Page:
For those of you wishing to avoid the crowds of people rushing out for their prix fixe this Valentine’s Day, plan an intimate dinner at home. You can spend the money you save on a day-after couples’ massage.
Normally, I would give tons of advice about how to get the pasta from the kitchen to the table in less than a minute or how to time your courses, but I won’t. The whole point of eating in for Valentine’s Day is that you can eat at 5:30 or 10:30, or you could never get past the cocktails and leek and chard tarts. Chocolate ganache can be better for breakfast anyway.
Well, perhaps a few pieces of advice are in order. If you want to eat this savory tart (jump to see the photo) as badly as I do, you need to remember one crucial point: the puff pastry must be defrosted in the fridge the day before you bake the tart. You really don’t want to see how ugly a last-minute defrost of puff pastry can be in the microwave. And, really, I w0uld be doing you a disservice if I didn’t tell you that you really must have your butter and asparagus shavings ready the moment you pull your pasta from the boiling water. Fun can be structured. Don’t let anyone tell you otherwise.
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I’m not a New Year’s resolution kind of gal. And you won’t be seeing me sign up for a juice cleanse anytime soon. Mother Nature gave me her own version of the juice cleanse over the holidays that left me with my head in the toilet for four days. By the time January 1 came around, I was ready to give up my Gatorade and chicken broth diet for real food.
I was all too excited to cook the recipes I had earmarked over the break in Burma, Naomi Duguid’s hot new cookbook that so many people have been praising. As a self-proclaimed adventurous eater, I take pride in the fact that I prefer ‘authentic’ cuisine over the watered-down American fusion version and can handle a serious amount of spicy heat. I have built up my sense of pride only to show you how far the mighty fell last week. I did make a multi-course meal’s worth of recipes from Burma, in the hopes of sharing a Burmese dinner party idea with you. A few bites in, I threw it all away. The flavors were way too much for me. This is not Duguid’s fault — I’m convinced I was just not strong enough for it.4 Comments »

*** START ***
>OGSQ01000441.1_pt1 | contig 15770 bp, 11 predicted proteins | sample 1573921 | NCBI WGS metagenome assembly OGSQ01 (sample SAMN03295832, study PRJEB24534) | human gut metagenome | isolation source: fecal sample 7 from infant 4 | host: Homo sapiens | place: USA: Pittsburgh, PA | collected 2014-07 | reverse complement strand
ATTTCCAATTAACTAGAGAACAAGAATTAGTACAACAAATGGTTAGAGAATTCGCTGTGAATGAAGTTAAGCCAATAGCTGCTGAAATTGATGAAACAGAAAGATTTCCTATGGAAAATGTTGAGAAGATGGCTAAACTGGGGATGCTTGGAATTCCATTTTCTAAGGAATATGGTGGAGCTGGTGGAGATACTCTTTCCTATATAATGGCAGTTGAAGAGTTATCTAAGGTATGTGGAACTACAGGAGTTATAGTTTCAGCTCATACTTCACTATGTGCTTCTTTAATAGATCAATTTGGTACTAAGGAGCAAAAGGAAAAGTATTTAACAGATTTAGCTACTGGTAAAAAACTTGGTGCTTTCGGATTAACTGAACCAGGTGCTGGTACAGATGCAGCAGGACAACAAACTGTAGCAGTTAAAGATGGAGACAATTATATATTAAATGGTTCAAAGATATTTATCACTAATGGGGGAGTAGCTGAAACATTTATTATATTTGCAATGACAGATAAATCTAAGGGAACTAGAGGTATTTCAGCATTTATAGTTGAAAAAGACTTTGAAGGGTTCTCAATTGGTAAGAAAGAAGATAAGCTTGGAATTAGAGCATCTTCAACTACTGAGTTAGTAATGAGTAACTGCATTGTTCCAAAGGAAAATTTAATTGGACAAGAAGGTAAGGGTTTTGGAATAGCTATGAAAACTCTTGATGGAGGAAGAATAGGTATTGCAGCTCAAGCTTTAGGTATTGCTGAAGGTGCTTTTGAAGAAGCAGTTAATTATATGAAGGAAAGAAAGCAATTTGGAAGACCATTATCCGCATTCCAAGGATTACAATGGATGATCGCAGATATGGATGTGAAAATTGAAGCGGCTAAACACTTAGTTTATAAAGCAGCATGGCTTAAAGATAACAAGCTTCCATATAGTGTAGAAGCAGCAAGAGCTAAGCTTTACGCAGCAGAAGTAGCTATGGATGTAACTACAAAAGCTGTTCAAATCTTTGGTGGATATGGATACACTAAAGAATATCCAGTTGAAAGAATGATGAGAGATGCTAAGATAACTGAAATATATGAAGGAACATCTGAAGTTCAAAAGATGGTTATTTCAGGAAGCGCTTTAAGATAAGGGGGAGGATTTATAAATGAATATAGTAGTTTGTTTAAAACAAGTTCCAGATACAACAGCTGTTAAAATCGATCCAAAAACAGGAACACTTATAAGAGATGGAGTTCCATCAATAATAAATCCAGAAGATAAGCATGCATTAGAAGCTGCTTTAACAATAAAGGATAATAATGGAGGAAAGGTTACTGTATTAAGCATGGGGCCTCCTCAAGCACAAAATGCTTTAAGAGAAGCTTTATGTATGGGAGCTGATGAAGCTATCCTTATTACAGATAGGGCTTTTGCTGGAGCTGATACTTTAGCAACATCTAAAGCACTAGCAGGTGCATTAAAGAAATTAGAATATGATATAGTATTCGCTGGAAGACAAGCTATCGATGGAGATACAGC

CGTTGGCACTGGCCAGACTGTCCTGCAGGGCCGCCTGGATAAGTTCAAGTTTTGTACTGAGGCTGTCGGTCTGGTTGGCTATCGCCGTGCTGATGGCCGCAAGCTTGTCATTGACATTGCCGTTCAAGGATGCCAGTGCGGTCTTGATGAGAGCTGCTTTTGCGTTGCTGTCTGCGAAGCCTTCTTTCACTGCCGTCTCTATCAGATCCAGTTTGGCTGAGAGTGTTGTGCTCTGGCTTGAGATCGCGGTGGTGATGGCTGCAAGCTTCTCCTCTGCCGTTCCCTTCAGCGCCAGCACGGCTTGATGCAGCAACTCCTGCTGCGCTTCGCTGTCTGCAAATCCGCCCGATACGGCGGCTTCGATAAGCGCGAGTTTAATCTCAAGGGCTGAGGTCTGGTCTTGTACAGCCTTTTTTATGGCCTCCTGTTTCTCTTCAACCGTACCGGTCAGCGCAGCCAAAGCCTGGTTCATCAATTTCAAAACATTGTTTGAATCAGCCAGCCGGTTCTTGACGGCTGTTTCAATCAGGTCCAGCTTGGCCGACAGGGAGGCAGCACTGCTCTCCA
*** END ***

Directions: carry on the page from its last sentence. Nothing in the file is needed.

As I described in an earlier post, my Thanksgiving menu is set indefinitely in my eyes. Christmas, on the other hand, is not. The first word that comes to mind is celebration, then slightly fancy. It’s difficult to make a potluck of 20 sides appear elegant, so I always leave that for Thanksgiving. As I set out to plan this year’s Christmas dinner, I planned around some of the first things that pop up when I think of a celebratory dinner: champagne, multiple courses, and a special dessert. Game on.3 Comments »